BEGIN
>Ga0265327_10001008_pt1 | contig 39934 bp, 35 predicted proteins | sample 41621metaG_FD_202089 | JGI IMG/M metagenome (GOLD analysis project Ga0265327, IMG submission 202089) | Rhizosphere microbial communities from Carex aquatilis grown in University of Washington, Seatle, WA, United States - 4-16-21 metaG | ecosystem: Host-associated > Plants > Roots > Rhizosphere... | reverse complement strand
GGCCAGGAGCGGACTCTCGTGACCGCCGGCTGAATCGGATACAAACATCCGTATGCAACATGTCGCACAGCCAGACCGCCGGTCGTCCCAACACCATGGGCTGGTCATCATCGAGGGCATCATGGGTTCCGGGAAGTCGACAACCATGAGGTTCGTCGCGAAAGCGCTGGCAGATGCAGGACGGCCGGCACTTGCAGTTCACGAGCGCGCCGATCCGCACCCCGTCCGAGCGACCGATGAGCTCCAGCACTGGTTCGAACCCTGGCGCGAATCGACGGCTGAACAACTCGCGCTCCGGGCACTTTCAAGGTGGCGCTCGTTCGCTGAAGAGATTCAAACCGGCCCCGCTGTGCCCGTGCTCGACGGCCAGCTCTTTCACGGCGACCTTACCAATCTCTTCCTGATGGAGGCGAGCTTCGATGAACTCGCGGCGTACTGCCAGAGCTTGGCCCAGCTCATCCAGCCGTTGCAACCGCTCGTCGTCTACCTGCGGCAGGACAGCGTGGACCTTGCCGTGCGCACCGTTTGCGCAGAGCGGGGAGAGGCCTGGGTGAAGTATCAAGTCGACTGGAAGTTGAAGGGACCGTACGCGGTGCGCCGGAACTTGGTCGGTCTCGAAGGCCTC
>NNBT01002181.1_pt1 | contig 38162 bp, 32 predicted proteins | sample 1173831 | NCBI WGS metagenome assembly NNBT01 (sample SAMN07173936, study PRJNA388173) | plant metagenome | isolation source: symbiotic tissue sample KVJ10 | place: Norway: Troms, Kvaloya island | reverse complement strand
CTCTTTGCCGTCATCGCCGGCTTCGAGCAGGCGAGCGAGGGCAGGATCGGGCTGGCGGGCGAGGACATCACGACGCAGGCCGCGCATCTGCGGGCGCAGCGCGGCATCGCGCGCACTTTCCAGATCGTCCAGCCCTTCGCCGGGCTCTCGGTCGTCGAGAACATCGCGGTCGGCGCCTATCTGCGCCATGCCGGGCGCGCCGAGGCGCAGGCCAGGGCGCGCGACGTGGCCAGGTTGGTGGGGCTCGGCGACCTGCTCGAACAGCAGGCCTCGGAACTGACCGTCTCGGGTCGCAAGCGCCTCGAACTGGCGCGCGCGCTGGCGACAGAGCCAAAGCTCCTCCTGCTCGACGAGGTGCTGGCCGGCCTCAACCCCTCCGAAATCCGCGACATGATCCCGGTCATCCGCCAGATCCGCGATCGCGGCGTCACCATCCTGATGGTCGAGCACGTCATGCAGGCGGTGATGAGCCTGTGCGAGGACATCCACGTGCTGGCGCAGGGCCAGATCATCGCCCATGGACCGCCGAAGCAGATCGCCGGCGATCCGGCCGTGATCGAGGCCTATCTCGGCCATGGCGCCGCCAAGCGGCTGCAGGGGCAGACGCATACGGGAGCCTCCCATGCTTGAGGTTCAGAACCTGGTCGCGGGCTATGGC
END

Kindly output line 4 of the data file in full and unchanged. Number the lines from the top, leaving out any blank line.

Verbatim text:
CTCTTTGCCGTCATCGCCGGCTTCGAGCAGGCGAGCGAGGGCAGGATCGGGCTGGCGGGCGAGGACATCACGACGCAGGCCGCGCATCTGCGGGCGCAGCGCGGCATCGCGCGCACTTTCCAGATCGTCCAGCCCTTCGCCGGGCTCTCGGTCGTCGAGAACATCGCGGTCGGCGCCTATCTGCGCCATGCCGGGCGCGCCGAGGCGCAGGCCAGGGCGCGCGACGTGGCCAGGTTGGTGGGGCTCGGCGACCTGCTCGAACAGCAGGCCTCGGAACTGACCGTCTCGGGTCGCAAGCGCCTCGAACTGGCGCGCGCGCTGGCGACAGAGCCAAAGCTCCTCCTGCTCGACGAGGTGCTGGCCGGCCTCAACCCCTCCGAAATCCGCGACATGATCCCGGTCATCCGCCAGATCCGCGATCGCGGCGTCACCATCCTGATGGTCGAGCACGTCATGCAGGCGGTGATGAGCCTGTGCGAGGACATCCACGTGCTGGCGCAGGGCCAGATCATCGCCCATGGACCGCCGAAGCAGATCGCCGGCGATCCGGCCGTGATCGAGGCCTATCTCGGCCATGGCGCCGCCAAGCGGCTGCAGGGGCAGACGCATACGGGAGCCTCCCATGCTTGAGGTTCAGAACCTGGTCGCGGGCTATGGC